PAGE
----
by Mitch Kokai
Senior Political Analyst, John Locke Foundation
President Trump is staking his reelection on a “silent majority” of people who he believes will rally to him as the last line of defense against urban lawlessness and attacks on national symbols. But the silent majority may not translate into either a popular vote or an electoral majority, Republican strategists increasingly fear.
“Angry mobs are trying to tear down statues of our founders, deface our most sacred memorials, and unleash a wave of violent crime in our cities,” Trump said in his Fourth of July celebration remarks at Mount Rushmore. Zeroing in on both the cultural conflicts and traditional “law-and-order” themes, Trump declared, “The American people are strong and proud, and they will not allow our country and all of its values, history, and culture, to be taken from them.”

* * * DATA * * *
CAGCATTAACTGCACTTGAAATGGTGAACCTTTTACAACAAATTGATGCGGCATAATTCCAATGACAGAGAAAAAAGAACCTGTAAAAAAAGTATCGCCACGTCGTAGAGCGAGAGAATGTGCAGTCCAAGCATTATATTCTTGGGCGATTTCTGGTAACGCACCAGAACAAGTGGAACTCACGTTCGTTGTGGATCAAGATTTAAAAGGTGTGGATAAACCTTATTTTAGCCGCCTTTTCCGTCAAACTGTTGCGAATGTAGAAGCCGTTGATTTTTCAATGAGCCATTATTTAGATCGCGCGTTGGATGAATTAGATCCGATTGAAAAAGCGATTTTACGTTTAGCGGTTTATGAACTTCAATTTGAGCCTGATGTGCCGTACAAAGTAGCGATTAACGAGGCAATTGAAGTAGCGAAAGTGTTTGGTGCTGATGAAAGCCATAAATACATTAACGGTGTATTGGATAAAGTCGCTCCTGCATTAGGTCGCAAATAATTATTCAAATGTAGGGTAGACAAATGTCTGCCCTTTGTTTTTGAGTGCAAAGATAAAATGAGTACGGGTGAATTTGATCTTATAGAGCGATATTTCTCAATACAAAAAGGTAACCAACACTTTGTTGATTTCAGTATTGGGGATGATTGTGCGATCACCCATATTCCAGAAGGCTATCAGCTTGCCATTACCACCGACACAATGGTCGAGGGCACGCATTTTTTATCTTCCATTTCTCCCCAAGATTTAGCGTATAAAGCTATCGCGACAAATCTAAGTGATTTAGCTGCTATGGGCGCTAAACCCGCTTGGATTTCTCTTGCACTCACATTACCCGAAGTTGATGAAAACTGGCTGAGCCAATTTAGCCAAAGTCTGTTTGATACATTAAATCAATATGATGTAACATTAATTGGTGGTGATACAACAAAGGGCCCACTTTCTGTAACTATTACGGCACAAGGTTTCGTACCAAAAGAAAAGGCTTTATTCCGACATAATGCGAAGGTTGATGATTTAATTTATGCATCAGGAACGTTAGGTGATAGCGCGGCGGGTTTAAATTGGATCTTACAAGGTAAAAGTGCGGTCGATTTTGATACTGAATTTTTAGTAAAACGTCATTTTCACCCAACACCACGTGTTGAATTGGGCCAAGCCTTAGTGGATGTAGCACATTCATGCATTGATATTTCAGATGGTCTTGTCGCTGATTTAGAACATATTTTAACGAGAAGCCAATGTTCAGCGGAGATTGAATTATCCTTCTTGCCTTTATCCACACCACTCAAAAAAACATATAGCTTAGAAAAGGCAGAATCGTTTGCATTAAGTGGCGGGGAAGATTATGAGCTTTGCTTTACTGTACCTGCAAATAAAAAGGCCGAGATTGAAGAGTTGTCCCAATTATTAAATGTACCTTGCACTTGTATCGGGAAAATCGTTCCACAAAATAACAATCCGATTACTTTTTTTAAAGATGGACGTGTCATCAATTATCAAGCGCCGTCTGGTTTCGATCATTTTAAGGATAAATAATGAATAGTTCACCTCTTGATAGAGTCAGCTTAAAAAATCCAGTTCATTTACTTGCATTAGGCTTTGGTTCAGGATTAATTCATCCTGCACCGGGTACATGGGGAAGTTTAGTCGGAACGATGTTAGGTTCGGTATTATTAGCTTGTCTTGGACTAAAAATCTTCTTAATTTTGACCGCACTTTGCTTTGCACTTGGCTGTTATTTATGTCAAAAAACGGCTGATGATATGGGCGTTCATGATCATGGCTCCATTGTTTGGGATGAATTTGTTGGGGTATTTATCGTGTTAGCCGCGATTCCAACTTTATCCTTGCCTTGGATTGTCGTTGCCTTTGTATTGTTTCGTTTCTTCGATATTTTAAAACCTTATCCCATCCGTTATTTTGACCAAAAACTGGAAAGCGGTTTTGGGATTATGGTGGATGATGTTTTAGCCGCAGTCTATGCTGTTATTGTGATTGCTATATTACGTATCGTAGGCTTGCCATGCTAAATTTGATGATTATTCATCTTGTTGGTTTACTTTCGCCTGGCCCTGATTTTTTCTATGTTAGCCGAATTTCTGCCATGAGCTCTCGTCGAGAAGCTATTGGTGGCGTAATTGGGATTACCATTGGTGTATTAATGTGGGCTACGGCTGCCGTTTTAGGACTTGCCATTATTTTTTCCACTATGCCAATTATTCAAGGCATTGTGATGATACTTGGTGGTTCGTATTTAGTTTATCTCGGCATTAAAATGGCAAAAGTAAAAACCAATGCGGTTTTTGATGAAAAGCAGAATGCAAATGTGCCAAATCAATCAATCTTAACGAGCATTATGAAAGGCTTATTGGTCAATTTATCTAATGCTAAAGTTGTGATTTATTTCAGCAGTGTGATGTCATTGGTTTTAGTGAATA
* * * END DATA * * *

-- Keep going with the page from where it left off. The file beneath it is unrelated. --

Trump tweeted last month: “THE VAST SILENT MAJORITY IS ALIVE AND WELL!!! We will win this Election big.” …
… The phrase is borrowed from Richard Nixon, who was elected president in 1968 during a similar period of unrest. While accepting the Republican nomination, he celebrated “the great majority of Americans, the forgotten Americans, the non-shouters, the non-demonstrators.” He added, “They’re not racist or sick, they’re not guilty of the crime that plagues the land. They are good people; they are decent people. They work hard, and they save, and they pay their taxes, and they care.”
This is similar to how Trump describes the MAGA base. His backers also frequently talk about “hidden voters” who exist undetected by pollsters and aided his unexpected 2016 win.
Still, recent polling shows Trump far from the 49-state landslide reelection Nixon won in 1972. The current president’s numbers have gotten worse since the George Floyd protests began, suggesting the silent majority is even quieter than it was before — or no longer a majority.